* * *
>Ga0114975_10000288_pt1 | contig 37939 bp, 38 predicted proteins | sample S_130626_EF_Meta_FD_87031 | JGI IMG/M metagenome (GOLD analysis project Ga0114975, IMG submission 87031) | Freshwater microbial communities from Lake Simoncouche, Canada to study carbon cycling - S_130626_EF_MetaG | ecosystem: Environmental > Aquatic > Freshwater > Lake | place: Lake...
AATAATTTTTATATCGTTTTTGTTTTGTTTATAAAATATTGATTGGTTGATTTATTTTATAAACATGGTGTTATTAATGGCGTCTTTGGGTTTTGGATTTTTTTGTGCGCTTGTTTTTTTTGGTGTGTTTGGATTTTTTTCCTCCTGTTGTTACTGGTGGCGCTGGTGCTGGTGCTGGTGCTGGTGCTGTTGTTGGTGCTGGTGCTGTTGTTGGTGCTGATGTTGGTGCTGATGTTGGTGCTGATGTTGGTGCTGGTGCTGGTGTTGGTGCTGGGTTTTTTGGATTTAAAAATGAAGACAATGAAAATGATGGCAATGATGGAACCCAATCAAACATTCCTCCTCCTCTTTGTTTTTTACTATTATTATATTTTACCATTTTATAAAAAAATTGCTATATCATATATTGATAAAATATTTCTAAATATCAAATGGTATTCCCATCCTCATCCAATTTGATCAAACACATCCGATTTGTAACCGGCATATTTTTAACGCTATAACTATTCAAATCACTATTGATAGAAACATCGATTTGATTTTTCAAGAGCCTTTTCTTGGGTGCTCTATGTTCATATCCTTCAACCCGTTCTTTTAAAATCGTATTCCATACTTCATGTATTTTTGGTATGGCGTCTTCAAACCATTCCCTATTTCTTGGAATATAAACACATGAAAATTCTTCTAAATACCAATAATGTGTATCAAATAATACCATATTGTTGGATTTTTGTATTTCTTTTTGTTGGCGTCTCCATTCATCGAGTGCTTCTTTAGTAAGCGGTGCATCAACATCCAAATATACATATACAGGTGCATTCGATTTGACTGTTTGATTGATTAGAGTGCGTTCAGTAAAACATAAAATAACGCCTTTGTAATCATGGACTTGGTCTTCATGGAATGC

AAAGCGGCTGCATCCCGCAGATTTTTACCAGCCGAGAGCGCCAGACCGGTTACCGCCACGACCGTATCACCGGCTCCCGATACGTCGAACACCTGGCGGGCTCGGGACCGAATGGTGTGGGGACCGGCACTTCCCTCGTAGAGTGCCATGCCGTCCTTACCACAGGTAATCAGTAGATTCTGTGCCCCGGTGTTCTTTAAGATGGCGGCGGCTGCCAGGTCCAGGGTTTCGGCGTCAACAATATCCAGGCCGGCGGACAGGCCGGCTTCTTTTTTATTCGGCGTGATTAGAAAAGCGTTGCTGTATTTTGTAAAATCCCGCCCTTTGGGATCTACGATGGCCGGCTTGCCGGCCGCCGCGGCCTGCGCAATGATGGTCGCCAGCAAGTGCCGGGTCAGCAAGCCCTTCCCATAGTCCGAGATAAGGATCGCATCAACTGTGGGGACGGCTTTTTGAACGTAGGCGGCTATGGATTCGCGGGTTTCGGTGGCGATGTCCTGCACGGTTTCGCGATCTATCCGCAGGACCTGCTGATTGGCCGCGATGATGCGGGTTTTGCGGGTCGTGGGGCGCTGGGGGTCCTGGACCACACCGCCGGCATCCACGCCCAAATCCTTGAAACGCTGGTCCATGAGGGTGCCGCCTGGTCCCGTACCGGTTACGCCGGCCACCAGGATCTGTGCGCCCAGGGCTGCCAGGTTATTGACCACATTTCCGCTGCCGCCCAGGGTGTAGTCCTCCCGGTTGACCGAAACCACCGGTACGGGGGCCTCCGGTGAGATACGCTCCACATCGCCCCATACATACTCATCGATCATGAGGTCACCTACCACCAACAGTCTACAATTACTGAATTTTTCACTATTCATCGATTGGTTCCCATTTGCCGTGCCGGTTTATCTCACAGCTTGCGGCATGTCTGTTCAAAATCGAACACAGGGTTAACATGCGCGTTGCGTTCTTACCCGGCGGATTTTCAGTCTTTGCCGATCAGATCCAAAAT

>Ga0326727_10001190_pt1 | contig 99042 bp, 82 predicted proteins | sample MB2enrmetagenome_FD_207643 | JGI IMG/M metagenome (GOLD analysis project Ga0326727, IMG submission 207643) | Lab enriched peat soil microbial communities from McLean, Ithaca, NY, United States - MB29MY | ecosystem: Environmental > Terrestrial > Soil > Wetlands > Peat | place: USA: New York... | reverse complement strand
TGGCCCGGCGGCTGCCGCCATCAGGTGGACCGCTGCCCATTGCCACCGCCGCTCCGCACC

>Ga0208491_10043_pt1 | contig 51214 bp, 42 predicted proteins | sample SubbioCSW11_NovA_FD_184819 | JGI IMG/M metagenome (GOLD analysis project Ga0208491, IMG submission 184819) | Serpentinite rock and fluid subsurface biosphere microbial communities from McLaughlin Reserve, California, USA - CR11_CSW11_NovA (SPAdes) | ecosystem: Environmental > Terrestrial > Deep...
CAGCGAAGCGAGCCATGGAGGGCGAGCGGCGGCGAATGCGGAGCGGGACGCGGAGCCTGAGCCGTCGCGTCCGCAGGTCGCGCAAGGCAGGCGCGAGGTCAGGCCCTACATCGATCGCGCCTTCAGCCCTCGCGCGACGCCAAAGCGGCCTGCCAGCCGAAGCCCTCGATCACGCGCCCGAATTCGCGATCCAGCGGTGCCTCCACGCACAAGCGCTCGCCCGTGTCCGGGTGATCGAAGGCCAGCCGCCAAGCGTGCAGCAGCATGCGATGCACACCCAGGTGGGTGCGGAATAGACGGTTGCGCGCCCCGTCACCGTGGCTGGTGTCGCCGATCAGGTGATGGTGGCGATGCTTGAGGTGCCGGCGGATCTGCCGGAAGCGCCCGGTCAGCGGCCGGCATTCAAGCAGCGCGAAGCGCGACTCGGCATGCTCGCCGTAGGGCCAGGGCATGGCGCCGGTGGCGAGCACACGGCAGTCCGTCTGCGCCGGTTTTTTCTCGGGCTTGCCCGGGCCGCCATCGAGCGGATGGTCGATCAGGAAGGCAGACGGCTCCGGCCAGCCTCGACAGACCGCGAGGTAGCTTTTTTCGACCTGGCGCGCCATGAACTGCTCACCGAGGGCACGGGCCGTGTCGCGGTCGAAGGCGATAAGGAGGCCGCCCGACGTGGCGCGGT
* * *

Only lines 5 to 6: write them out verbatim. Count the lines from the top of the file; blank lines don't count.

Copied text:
TGGCCCGGCGGCTGCCGCCATCAGGTGGACCGCTGCCCATTGCCACCGCCGCTCCGCACC

>Ga0208491_10043_pt1 | contig 51214 bp, 42 predicted proteins | sample SubbioCSW11_NovA_FD_184819 | JGI IMG/M metagenome (GOLD analysis project Ga0208491, IMG submission 184819) | Serpentinite rock and fluid subsurface biosphere microbial communities from McLaughlin Reserve, California, USA - CR11_CSW11_NovA (SPAdes) | ecosystem: Environmental > Terrestrial > Deep...